Solomon asks if they can estimate what happened to ridership after the last increase? He says revenue went up. He asks for riedership and revenue. Kamp says in 2008, it went up 6%, in 2009 it went up 1.2% with a fare increase. 2010 was the first full year of increase and it was 3/10s of 1% and 2011 was a 9.5% increase and in the budget they are projecting an increase of 0.9% increase.
Solomon wants to know the numbers for just adult cash fares.
Rhodes-Conway would like to see 2005 and forward the breakout by type of fare to see the trends in passes and fare types. She is interested in ridership more than revenue but you can give us both. She would also like to see gas prices for that period of time if it exists. Kamp says generally speaking the 10 ride ticket and passes have seen increases because of the discount. There are more unlimited ride bus passes as well.
Mayor asks what it costs for the average passenger. Kamp says it is about $3. So the subisdy is about $1. Yes. Mayor asks the experience for those that have gone to BRT when ridership changes. Mayor says something I missed. Kamp says that BRT will require investments, but it will be a factor to look at as we get closer to that.
Solomon also asks for them to look at research or analysis on the impacts of 2 bus fare increases in a short period of time. They haven’t looked at that.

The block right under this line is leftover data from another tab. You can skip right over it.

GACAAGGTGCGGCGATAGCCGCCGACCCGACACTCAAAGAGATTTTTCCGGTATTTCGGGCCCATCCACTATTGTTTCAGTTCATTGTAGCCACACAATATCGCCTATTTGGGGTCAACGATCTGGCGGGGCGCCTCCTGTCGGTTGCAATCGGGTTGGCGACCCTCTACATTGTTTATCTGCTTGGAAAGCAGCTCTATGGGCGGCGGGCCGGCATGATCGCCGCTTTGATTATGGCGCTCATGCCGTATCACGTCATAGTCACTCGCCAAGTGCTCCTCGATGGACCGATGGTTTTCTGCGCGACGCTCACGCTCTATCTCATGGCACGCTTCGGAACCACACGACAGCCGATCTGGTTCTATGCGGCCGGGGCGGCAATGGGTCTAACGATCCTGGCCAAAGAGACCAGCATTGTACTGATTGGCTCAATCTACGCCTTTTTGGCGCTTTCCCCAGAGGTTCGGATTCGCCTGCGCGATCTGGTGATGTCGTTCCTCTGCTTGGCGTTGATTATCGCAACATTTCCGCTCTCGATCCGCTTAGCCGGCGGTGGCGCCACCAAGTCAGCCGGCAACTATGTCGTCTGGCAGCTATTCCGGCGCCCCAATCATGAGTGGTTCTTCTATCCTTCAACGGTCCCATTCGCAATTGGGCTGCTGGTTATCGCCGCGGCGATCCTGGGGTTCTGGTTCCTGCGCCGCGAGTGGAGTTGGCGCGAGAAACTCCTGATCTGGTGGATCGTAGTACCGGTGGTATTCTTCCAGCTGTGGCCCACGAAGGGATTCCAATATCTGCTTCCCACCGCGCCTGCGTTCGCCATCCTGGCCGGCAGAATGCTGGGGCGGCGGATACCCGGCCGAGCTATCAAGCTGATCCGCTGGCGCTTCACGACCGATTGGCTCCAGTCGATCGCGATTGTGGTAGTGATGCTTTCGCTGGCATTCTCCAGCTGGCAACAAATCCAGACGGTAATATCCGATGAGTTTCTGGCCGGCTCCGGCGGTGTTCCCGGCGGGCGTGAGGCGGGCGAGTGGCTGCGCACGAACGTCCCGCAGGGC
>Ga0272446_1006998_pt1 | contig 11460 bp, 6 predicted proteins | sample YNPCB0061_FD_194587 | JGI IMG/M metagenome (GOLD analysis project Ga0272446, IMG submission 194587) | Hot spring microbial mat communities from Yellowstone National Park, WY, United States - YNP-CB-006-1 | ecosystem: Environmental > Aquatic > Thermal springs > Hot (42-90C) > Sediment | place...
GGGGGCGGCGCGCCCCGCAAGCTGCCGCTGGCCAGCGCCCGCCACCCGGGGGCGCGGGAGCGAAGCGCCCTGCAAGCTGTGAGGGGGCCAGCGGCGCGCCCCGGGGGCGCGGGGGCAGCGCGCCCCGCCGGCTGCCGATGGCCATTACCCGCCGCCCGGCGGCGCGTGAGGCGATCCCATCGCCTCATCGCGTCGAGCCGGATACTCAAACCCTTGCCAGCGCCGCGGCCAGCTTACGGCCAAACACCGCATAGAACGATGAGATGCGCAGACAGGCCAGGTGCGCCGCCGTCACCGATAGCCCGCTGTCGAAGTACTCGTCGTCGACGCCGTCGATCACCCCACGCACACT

Solomon asks if there are other revenue possibilities. Kamp says they looked at that in the Long Range Plan. They want 1% of total budget from advertising. That is why they brought the advertising in house, they think that will help. They have taken other programs to the TPC like audio announcements and advertising on bus sites. He says the best bang for the buck is, assuming you can’t have a RTA, then it is advertising.
Solomon says that number 1 seems to pay for number 2. Kamp says the fare increase was the response to the cuts, the supplemental request was for service expansion and they are separate. They haven’t talked to TPC, but will tomorrow. Overcrowding, scheduling issues and social equity issues are what drove their decisions.
Ellingson asks why they need a senior bus pass. Kamp says that during off peak periods that cash fares for seniors and people with disabilities be half the price of others. He says it was easier to do it all day long, instead of dealing with peak and non-peak times. But that requirement is only for cash fares.